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The History of Chichester

Many view Chichester as a Georgian city, but its historical roots go back much further. There is also much conjecture and disagreement surrounding the reliability of much historical 'truth.' For example there is a great Roman influence on the City. The City was originally called Noviomagnus by Ptolemy, and not Regnum as first thought. The kingdom of Codiumnus (ruling prince of the Regneses) had his capitol here. There are many important Roman relics in the City and Chichester itself is a walled city, with four main streets (a typical Roman design).

If you wish to view the wall, the best two places are in Market Avenue, and south of the Cathedral. Completed around 200 AD, the walls have eleven sides. Additions to the walls were made most recently in the 18th Century (an inner rampart, much of which is now gone since it caused damage to the original walls), with previous constructions including bastions in the middle of the 4th century (best seen at Priory Park). There were four main gates that were sadly demolished between 1772 and 1783, but their influence is still in evidence For example, at West Gate the old Roman road that lead to Winchester can still be made out. Remains from the first inhabitants of Chichester go back as far as the 5th Century. Evidence suggests that the main role of Chichester was as farmland, taking advantage of its rich soil to produce grain, that would have been transported out of Chichester Harbour. There is also evidence of many Roman villas dotted throughout the South Downs. Chichester was invaded by the Saxons in 477. Troops landed at West Wittering, and Ella (Saxon chieftan) conquered Noviomagnus. He gave Noviomagnus to his son, Cissa, and the City became known as Cissa's camp, or Cissa's ceaster, and gave rise to the modern name of Chichester.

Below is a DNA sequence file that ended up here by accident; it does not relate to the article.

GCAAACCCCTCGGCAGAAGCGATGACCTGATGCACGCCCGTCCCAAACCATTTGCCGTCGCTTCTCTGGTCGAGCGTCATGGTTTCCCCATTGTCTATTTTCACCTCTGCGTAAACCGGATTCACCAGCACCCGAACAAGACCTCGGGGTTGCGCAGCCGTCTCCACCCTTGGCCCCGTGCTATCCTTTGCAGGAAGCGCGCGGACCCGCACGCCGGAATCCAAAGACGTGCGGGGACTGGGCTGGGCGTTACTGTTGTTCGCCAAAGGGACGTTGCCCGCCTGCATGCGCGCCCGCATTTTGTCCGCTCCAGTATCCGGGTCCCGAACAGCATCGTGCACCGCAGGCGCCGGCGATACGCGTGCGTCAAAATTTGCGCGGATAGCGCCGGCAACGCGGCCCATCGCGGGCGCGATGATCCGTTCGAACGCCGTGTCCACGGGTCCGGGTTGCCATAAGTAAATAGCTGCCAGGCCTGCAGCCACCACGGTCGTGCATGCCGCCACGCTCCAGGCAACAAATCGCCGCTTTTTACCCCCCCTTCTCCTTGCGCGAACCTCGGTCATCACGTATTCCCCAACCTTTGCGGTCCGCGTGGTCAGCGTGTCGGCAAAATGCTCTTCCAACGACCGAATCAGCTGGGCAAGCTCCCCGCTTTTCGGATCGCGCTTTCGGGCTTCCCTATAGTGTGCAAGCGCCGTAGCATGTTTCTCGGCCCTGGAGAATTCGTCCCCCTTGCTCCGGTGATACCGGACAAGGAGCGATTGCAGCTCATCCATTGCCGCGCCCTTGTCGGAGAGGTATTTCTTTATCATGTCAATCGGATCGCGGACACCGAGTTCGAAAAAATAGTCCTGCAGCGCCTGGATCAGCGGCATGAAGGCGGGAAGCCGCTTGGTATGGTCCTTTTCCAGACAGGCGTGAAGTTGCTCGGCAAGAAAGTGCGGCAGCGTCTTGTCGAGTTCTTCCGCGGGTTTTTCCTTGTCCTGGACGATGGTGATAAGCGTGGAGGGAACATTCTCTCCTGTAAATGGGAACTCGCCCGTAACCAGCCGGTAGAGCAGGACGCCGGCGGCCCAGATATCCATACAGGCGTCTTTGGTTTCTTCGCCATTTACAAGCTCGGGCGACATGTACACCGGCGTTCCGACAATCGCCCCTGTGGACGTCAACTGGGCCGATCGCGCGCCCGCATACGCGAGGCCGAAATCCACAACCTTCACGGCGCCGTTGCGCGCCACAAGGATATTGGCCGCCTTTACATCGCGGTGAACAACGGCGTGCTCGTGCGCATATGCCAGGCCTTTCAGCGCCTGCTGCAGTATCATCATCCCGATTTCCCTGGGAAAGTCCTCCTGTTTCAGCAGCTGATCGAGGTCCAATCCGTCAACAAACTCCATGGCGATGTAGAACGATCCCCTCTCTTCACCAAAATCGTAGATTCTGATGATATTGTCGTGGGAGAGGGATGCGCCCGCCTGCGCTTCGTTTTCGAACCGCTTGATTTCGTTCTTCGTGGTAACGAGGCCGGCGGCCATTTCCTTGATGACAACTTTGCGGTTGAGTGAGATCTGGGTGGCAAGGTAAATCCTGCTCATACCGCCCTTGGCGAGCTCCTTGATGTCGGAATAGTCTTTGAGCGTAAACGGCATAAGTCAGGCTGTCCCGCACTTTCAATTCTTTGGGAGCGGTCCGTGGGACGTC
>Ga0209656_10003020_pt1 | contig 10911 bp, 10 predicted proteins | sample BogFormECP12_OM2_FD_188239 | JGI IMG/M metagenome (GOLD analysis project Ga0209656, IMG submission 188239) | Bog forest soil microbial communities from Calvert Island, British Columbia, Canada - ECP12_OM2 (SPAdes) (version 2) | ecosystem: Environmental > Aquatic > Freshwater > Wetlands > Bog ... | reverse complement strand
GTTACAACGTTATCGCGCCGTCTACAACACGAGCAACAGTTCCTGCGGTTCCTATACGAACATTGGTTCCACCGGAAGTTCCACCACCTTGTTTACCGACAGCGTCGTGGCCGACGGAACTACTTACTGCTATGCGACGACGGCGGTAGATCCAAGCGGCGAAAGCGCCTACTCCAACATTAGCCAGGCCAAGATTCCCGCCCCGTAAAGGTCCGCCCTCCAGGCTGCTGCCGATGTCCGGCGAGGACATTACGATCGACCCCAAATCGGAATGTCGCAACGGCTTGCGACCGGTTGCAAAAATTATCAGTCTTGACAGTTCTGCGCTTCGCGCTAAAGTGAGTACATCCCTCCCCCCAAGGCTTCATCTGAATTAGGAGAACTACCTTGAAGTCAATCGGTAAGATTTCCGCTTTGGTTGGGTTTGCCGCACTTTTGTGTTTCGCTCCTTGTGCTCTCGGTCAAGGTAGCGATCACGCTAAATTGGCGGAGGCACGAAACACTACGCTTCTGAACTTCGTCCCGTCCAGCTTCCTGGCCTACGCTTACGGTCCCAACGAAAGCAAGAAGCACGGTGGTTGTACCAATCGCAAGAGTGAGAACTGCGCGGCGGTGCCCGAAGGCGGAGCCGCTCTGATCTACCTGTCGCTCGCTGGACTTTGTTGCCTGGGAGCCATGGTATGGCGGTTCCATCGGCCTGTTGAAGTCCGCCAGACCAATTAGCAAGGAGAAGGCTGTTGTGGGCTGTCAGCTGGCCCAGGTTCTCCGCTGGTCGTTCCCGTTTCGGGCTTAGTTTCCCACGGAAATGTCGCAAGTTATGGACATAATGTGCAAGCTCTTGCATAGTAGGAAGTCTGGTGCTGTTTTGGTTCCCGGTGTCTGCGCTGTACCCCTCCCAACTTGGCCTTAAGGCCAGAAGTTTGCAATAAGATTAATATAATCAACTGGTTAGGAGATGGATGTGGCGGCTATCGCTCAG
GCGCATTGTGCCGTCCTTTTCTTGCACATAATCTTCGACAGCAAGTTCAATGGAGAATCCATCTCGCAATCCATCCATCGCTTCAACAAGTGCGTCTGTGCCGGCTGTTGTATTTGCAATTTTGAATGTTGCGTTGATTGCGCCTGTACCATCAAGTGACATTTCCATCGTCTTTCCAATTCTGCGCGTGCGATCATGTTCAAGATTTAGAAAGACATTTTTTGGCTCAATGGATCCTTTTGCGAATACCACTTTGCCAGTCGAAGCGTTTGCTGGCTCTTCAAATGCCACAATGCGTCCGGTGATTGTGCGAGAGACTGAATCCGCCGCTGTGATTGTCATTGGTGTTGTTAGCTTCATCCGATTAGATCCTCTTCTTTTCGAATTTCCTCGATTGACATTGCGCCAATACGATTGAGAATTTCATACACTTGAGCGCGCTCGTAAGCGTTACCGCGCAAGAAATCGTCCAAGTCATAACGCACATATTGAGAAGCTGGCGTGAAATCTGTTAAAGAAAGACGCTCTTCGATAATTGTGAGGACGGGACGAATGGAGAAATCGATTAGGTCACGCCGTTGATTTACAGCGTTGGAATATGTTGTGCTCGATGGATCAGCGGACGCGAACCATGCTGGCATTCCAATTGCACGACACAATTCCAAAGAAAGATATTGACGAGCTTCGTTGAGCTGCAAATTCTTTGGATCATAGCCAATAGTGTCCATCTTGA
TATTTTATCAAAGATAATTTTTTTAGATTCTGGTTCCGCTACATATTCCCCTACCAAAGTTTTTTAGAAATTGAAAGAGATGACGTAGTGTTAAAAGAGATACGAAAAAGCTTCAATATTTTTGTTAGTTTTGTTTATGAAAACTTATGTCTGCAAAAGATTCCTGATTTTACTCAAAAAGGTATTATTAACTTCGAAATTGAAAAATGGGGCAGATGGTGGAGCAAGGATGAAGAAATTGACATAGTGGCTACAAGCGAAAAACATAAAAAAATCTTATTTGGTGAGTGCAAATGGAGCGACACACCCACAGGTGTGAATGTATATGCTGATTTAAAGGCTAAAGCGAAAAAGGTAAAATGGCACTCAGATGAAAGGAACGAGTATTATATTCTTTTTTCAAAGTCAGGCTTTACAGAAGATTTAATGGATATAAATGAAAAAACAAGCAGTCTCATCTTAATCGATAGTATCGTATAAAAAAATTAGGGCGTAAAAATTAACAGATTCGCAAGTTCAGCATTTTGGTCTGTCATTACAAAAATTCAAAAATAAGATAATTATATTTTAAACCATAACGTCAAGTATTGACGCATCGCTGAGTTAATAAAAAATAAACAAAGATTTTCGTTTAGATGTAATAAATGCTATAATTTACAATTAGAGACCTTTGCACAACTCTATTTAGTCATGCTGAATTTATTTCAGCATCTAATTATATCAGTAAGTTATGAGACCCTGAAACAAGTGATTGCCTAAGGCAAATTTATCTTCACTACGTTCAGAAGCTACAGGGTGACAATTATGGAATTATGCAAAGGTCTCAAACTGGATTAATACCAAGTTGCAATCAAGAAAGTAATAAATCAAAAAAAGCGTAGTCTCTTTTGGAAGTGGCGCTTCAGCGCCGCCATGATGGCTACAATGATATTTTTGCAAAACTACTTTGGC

Little is known about the Dark Ages and Chichester. The Doomsday Book did not consider Chichester as a single unit. However records become more plentiful at the end of the 11th century, with the initiation of the construction of Chichester's most famous building, the cathedral. Chichester Cathedral stands close to the early Roman town, and many of the current shops and houses that surround the cathedral today are built on the remains of old Noviomagnus. The cathedral itself holds the key to much of Chichester's historical importance, and the City hosted fairs and markets, and was granted privileges by bishops and kings. Many of the houses and historical buildings within the City walls date back many centuries, and the red brick facades only replaced the original ones late in the 18th century. Gas, water, the railway, and the hospital arrived in the 19th century. Despite the destruction of many ancient houses during the 20th century, Chichester still retains plenty of evidence of its long history.